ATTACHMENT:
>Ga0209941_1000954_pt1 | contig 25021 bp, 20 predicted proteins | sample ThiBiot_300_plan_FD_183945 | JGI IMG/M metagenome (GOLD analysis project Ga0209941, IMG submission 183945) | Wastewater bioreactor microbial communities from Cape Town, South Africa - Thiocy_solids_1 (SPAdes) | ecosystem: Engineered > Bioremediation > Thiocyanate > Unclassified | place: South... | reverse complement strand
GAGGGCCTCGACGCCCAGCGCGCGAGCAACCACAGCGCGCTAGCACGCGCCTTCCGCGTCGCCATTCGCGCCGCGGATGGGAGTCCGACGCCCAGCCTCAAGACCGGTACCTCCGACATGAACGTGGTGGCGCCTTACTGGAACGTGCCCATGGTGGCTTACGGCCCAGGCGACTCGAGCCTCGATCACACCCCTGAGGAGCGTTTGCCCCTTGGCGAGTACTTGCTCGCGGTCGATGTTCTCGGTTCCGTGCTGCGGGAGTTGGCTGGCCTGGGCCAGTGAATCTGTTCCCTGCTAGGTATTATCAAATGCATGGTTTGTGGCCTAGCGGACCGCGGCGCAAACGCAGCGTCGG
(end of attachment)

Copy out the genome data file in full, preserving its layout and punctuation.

>Ga0209941_1000954_pt1 | contig 25021 bp, 20 predicted proteins | sample ThiBiot_300_plan_FD_183945 | JGI IMG/M metagenome (GOLD analysis project Ga0209941, IMG submission 183945) | Wastewater bioreactor microbial communities from Cape Town, South Africa - Thiocy_solids_1 (SPAdes) | ecosystem: Engineered > Bioremediation > Thiocyanate > Unclassified | place: South... | reverse complement strand
GAGGGCCTCGACGCCCAGCGCGCGAGCAACCACAGCGCGCTAGCACGCGCCTTCCGCGTCGCCATTCGCGCCGCGGATGGGAGTCCGACGCCCAGCCTCAAGACCGGTACCTCCGACATGAACGTGGTGGCGCCTTACTGGAACGTGCCCATGGTGGCTTACGGCCCAGGCGACTCGAGCCTCGATCACACCCCTGAGGAGCGTTTGCCCCTTGGCGAGTACTTGCTCGCGGTCGATGTTCTCGGTTCCGTGCTGCGGGAGTTGGCTGGCCTGGGCCAGTGAATCTGTTCCCTGCTAGGTATTATCAAATGCATGGTTTGTGGCCTAGCGGACCGCGGCGCAAACGCAGCGTCGG